Manama: Algeria has allowed 31 members of Gaddafi's family and helpers to enter the country, a local newspaper reported on Monday.
Gaddafi's wife, Safia, daughter Aisha, sons Hannibal and Mohammad as well as grandsons and assistants were in the convoy of seven vehicles that had to wait for 12 hours at the border in Illizi, the province bordering Libya before they were allowed in, Echorouk said in its online edition.
Algeria's foreign ministry said in a statement that "the wife of Muammar Gaddafi, Sofia, his daughter Aisha, and sons Hannibal and Mohammad, accompanied by their children, entered Algeria at 08:45am (07:45 GMT) through the Algeria-Libyan border."
The Algerian foreign ministry in the statement published by the Algerian Press Service news agency gave no further information, but said that it conveyed the information to the United Nations Secretary General, the president of the UN Security Council and to Mahmood Jibril, the head of Libya's Transitional National Council.
Echorouk, quoting sources it did not identify, said that Aisha was nine-month pregnant and was in a critical condition, a fact that weighed heavily in the decision made by the Algerian authorities to provide assistance and allow the convoy in.
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According to the daily, the convoy reached the border early on Monday, but the border police kept them until around noon when they received clearance from the highest authorities in the country at around noon. The decision was based on the need to provide humanitarian assistance for asylum seekers, the daily said.
The daily said that Algeria also based its decision to receive the fugitives on the fact that neither Gaddafi's wife nor sons or daughter were wanted by the The Hague-based International Criminal Court (ICC).
The court has approved warrants for the arrest of Gaddafi, his son Saif Al Islam, and Libyan intelligence chief Abdullah Al Senoussi on charges of crimes against humanity.
The family members and their helpers are expected to remain in Illizi. The sources ruled out they would be moved up to Algiers, the capital.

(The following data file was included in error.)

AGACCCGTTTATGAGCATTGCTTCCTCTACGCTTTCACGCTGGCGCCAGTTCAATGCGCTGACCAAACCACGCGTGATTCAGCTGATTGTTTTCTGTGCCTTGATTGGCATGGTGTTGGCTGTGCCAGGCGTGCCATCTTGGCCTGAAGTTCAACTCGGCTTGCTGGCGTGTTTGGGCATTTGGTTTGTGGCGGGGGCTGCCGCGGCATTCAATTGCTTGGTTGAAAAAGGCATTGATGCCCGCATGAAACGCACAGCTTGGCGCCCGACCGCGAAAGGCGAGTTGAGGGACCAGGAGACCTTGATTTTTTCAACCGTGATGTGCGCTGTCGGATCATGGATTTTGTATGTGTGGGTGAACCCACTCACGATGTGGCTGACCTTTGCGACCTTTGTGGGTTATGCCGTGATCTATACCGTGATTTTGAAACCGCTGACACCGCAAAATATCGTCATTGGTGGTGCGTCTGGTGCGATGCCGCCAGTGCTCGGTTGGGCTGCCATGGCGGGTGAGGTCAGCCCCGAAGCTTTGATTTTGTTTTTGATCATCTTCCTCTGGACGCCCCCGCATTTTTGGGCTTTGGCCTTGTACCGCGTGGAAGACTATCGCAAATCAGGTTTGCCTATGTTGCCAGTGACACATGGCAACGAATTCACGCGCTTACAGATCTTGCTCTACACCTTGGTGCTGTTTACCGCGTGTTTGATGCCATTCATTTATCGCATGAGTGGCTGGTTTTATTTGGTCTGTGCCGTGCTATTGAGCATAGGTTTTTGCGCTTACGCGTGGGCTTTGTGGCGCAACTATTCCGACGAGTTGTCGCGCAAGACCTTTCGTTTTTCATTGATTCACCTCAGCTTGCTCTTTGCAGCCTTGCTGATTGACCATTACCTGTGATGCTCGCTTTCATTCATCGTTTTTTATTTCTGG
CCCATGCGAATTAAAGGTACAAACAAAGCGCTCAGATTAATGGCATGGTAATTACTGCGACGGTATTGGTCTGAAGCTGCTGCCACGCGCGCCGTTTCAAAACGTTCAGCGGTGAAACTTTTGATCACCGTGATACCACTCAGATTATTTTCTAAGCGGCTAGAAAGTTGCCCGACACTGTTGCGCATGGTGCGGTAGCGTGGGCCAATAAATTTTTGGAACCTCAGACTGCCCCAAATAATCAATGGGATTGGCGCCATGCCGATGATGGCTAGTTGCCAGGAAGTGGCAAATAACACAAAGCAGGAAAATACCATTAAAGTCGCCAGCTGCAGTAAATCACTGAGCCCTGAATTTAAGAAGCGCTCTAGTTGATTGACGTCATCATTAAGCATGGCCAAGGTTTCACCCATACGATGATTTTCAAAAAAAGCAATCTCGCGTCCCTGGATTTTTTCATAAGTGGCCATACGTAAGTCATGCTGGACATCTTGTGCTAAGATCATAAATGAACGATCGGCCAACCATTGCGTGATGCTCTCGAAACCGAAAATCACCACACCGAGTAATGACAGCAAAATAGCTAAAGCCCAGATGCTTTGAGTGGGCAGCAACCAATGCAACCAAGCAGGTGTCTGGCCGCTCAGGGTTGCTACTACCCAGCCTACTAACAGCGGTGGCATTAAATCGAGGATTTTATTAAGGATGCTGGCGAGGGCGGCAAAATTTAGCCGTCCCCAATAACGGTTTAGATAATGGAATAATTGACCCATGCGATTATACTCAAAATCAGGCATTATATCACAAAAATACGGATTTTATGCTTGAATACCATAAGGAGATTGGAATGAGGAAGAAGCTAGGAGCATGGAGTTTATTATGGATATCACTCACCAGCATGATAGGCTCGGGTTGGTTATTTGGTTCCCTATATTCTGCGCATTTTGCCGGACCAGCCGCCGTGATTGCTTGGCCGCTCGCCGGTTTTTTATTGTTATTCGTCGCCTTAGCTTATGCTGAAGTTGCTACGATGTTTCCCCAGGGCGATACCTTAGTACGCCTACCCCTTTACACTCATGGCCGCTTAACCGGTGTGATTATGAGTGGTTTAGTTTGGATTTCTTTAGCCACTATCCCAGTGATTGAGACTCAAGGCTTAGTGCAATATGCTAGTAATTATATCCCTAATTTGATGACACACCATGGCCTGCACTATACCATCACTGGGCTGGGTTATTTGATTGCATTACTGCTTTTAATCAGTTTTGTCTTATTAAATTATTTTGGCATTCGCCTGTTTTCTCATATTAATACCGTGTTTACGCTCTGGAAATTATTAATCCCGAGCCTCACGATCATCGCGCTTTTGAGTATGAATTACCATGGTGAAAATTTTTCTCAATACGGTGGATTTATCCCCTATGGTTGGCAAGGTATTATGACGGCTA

The sources speculated that the family's move towards Algeria was prompted by the tight control the Libyan rebels imposed on the country's borders with Tunisia, Chad and Egypt.
Meanwhile, one of Gaddafi's sons may be placed on the war crimes court's most wanted list, the prosecutor told Reuters on Monday.
The Hague-based International Criminal Court (ICC) has already approved warrants for the arrest of Gaddafi, his son Saif Al Islam, and Libyan intelligence chief Abdullah Al Senussi on charges of crimes against humanity.
Prosecutor Luis Moreno-Ocampo said he may also apply for an arrest warrant for Gaddafi's son Khamis, after Human Rights Watch said members of the Khamis Brigade, a force commanded by him, appeared to have carried out summary executions of detainees whose bodies were found in a warehouse in Tripoli.
"We know Khamis should also be prosecuted because Khamis was the commander of the brigade that was more active on some of the crimes," Moreno-Ocampo told Reuters in a telephone interview, adding that he did not rule out the possibility of seeking an arrest warrant for him and for others.
"We will see because the Libyans are willing to investigate some cases themselves. We will see what happens."
Moreno-Ocampo said a UN Human Rights Council commission would conduct further investigations on the ground in Libya soon and that he would base his decisions on the results.
With input from agencies